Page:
So what’s the best way to improve balance and strengthen your core heading into winter sports season? Brock offers three tips:

  • Take a Fitness Class: Yoga, Pilates and step classes strive to challenge your balance and create a stronger group of core muscles, complementing your regular strength and cardiovascular fitness regimen.
  • Train on Uneven Terrain: Challenge yourself during your normal outdoor recreational activities – hiking, cycling, jogging, etc. – by moving your workout to uneven ground. Instead on jogging on paved paths, try out some dirt trails. Take your hikes on rockier terrain. Trade your road bike for a mountain bike. Your core will get a better workout, leading to improved balance. This is great!
  • Look to the Flamingo: Why do flamingo’s stand on one leg? We’re not sure, either, but they certainly have great balance. Try out some simple yet effective exercises while standing on just one leg. Single-leg balance ideas include: balancing while in the kitchen doing dishes or watching TV; playing catch by bouncing a weighted ball off a wall; placing six to eight cups on the ground in a semi-circle and pick them up one at time; leaning forward, back, and sideways; and practicing standing in your winter boots, during which you check your alignment. It may feel silly at first, but you’ll notice a marked improvement in your balance. When these are easy, incorporate more instability or challenges such as placing a folded towel, foam pad, or BOSU balance ball under your foot, closing your eyes (with hands hovering over a countertop), and turning your head slowly side to side.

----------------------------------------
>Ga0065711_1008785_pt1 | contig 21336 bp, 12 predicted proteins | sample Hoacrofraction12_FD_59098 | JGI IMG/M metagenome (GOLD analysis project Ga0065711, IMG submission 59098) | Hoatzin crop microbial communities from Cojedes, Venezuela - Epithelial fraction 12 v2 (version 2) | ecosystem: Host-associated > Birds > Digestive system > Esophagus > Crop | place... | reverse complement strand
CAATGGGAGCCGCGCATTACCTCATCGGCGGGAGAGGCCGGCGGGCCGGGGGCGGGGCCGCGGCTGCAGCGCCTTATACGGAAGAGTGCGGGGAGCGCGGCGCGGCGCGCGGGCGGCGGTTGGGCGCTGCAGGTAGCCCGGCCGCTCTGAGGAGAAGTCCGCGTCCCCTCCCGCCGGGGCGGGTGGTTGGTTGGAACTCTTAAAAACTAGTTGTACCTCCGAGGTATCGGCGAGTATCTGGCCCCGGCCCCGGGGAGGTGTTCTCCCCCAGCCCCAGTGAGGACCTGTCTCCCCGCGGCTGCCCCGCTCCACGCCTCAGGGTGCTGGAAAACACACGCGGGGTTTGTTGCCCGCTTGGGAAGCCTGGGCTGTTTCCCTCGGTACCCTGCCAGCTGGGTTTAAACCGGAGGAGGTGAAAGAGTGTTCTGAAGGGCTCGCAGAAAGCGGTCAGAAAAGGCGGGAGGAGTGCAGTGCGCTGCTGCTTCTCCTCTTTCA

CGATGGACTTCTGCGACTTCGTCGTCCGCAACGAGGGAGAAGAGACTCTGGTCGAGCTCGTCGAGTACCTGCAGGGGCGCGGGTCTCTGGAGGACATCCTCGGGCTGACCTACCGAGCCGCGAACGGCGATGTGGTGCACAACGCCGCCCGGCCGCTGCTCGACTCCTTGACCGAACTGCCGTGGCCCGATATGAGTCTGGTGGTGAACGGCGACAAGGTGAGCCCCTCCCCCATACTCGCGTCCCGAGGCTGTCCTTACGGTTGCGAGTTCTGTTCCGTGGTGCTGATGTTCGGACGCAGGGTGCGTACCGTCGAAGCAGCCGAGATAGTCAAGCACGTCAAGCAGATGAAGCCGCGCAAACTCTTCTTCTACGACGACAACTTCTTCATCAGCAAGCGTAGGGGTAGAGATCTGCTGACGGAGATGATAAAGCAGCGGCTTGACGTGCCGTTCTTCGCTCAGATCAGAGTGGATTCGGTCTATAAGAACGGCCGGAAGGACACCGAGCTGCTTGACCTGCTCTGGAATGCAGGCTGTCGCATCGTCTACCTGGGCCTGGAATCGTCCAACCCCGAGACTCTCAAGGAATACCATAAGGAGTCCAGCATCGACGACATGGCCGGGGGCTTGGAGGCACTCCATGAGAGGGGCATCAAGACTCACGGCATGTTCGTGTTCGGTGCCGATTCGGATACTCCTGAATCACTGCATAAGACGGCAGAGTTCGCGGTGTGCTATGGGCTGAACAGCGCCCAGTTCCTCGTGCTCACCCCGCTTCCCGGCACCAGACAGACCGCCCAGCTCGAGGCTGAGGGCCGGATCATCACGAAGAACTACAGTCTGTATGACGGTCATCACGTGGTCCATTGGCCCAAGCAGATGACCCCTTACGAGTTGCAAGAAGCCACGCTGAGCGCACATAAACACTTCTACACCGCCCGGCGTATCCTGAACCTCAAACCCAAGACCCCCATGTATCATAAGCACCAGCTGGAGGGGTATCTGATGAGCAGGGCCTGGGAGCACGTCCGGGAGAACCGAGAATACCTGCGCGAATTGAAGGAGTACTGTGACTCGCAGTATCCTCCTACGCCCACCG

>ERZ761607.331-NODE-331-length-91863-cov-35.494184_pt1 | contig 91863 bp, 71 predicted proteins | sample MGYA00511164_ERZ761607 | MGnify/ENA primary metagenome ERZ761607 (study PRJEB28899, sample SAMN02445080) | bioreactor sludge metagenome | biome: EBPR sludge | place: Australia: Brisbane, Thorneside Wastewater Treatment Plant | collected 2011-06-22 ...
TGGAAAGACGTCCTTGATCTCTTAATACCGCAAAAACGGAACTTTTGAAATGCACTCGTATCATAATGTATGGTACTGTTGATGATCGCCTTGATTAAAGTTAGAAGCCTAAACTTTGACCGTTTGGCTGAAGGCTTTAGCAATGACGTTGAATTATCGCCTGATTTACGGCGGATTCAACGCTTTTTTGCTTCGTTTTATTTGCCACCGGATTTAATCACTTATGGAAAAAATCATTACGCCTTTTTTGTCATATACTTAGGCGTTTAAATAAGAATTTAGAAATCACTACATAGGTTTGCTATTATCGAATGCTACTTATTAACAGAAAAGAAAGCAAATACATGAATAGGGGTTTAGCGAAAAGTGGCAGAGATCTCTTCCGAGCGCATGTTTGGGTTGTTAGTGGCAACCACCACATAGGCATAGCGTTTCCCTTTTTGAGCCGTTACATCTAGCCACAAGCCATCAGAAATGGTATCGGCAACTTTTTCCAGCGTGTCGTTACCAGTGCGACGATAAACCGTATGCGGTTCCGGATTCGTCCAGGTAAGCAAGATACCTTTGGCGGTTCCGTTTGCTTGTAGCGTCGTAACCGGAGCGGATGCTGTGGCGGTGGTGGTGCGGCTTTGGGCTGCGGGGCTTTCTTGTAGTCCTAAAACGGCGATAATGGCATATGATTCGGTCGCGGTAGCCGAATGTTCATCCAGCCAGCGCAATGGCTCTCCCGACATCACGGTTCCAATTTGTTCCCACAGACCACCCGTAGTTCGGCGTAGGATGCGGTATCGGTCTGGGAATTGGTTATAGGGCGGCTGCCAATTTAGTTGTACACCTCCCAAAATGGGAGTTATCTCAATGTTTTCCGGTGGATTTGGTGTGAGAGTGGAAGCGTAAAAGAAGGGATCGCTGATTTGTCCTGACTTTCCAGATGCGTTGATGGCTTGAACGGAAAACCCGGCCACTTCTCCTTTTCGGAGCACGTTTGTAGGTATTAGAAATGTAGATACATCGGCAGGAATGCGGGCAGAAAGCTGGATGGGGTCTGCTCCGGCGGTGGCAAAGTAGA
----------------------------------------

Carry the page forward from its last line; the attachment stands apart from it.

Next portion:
According to Brock, studies have shown that partaking in a stretching regimen moments before physical activities, such as winter sports, doesn’t necessarily improve performance or help in injury prevention.

“It’s best to be warmed up by walking, doing a warm-up run or moving multiple joints and muscle groups that will be used in the activity” he said. “If you’re properly warmed up, you don’t need to stretch. You must have the flexibility available, however.”

And therein lies the key – ensuring you regularly maintain flexibility throughout your musculoskeletal system so that when you go skiing, snowboarding or snowshoeing, your body is ready for nearly everything the winter terrain throws its way.